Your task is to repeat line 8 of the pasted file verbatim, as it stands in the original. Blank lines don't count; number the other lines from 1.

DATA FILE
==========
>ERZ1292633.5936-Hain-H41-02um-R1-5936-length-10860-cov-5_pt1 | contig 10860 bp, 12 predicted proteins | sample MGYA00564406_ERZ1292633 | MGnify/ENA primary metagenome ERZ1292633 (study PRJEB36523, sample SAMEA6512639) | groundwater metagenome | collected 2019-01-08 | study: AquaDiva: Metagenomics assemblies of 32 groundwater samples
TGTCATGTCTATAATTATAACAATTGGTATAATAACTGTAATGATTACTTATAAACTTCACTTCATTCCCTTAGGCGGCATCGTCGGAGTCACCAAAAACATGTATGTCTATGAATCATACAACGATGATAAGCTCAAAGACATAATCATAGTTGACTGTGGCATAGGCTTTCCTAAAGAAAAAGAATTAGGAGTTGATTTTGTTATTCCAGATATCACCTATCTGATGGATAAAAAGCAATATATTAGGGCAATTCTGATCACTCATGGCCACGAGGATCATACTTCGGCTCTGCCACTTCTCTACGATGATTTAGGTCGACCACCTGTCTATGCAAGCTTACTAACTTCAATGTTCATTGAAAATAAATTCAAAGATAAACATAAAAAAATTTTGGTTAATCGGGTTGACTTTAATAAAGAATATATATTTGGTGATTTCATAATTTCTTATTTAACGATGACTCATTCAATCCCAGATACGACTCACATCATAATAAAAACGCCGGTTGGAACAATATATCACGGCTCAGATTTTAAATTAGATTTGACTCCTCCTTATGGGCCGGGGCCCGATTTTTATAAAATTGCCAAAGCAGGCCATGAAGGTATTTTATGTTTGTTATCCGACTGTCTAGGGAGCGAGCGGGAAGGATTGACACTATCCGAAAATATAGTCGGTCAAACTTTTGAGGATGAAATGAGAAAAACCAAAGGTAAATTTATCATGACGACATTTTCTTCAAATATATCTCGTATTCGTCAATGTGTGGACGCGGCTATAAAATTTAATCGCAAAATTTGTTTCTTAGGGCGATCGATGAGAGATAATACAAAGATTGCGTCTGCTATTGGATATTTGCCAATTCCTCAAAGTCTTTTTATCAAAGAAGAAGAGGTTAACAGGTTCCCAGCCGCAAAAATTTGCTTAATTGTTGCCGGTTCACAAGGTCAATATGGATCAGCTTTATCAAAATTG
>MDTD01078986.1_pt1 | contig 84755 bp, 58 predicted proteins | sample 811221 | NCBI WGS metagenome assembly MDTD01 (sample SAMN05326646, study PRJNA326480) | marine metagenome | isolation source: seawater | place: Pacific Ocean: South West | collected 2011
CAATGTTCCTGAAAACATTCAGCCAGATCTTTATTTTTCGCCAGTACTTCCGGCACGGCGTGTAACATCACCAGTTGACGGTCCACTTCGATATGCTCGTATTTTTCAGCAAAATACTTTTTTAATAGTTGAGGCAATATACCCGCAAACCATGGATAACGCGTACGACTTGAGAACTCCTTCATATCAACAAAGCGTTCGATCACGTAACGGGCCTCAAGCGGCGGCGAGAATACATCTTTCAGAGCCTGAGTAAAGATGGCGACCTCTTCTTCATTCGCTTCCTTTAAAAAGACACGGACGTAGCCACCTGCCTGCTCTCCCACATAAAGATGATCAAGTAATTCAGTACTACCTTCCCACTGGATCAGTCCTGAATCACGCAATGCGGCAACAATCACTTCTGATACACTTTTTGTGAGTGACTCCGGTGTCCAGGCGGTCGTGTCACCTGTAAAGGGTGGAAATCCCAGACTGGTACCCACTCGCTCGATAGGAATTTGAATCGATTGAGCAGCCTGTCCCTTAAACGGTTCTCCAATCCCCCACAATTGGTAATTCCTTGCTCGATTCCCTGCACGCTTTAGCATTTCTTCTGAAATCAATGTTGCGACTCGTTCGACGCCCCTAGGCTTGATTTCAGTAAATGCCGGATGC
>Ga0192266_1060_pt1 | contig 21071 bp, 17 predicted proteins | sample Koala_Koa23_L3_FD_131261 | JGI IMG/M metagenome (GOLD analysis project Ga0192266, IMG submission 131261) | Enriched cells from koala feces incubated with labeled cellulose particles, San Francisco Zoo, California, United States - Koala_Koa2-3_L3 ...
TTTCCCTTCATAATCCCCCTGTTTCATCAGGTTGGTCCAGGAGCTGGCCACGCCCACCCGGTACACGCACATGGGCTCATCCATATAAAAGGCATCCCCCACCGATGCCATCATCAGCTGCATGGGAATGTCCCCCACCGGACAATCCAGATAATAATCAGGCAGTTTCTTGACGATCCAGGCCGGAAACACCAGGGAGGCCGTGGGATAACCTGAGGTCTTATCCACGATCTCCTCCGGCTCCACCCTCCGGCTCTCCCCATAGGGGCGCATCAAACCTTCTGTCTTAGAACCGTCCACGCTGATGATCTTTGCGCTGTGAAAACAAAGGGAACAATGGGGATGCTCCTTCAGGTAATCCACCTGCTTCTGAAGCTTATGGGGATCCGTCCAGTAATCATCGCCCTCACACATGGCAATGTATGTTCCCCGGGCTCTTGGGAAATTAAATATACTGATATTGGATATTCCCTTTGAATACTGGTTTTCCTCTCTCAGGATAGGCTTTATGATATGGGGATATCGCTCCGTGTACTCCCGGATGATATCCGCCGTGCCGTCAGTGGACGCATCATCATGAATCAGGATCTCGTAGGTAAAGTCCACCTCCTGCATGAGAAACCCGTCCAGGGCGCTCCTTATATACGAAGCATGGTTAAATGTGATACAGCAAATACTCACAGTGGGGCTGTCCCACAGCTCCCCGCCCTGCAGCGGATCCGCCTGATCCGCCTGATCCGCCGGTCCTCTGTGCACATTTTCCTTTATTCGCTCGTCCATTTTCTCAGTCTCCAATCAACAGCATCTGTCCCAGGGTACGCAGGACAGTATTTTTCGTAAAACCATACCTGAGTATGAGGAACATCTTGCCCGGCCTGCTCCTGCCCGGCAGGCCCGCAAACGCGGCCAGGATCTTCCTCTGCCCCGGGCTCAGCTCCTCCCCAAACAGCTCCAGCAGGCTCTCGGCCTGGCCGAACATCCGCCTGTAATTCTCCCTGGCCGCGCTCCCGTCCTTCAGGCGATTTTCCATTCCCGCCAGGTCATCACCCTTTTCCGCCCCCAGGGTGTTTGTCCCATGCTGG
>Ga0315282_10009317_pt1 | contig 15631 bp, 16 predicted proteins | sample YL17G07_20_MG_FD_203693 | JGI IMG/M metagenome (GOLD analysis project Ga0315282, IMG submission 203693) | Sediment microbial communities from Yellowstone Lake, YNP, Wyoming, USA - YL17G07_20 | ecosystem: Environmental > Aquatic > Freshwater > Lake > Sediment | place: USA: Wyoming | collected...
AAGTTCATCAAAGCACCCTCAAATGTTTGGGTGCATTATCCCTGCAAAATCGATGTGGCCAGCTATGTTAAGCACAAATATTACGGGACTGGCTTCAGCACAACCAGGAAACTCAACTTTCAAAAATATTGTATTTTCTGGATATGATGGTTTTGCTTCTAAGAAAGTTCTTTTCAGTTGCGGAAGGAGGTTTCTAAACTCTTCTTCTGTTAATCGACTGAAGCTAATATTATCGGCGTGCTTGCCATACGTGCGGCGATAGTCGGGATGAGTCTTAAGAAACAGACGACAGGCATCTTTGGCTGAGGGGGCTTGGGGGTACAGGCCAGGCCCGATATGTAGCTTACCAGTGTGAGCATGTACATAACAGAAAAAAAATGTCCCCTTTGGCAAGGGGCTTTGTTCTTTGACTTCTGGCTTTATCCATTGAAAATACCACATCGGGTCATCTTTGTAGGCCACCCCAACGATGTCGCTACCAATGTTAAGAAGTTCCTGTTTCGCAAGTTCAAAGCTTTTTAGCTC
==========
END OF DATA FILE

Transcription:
AAGTTCATCAAAGCACCCTCAAATGTTTGGGTGCATTATCCCTGCAAAATCGATGTGGCCAGCTATGTTAAGCACAAATATTACGGGACTGGCTTCAGCACAACCAGGAAACTCAACTTTCAAAAATATTGTATTTTCTGGATATGATGGTTTTGCTTCTAAGAAAGTTCTTTTCAGTTGCGGAAGGAGGTTTCTAAACTCTTCTTCTGTTAATCGACTGAAGCTAATATTATCGGCGTGCTTGCCATACGTGCGGCGATAGTCGGGATGAGTCTTAAGAAACAGACGACAGGCATCTTTGGCTGAGGGGGCTTGGGGGTACAGGCCAGGCCCGATATGTAGCTTACCAGTGTGAGCATGTACATAACAGAAAAAAAATGTCCCCTTTGGCAAGGGGCTTTGTTCTTTGACTTCTGGCTTTATCCATTGAAAATACCACATCGGGTCATCTTTGTAGGCCACCCCAACGATGTCGCTACCAATGTTAAGAAGTTCCTGTTTCGCAAGTTCAAAGCTTTTTAGCTC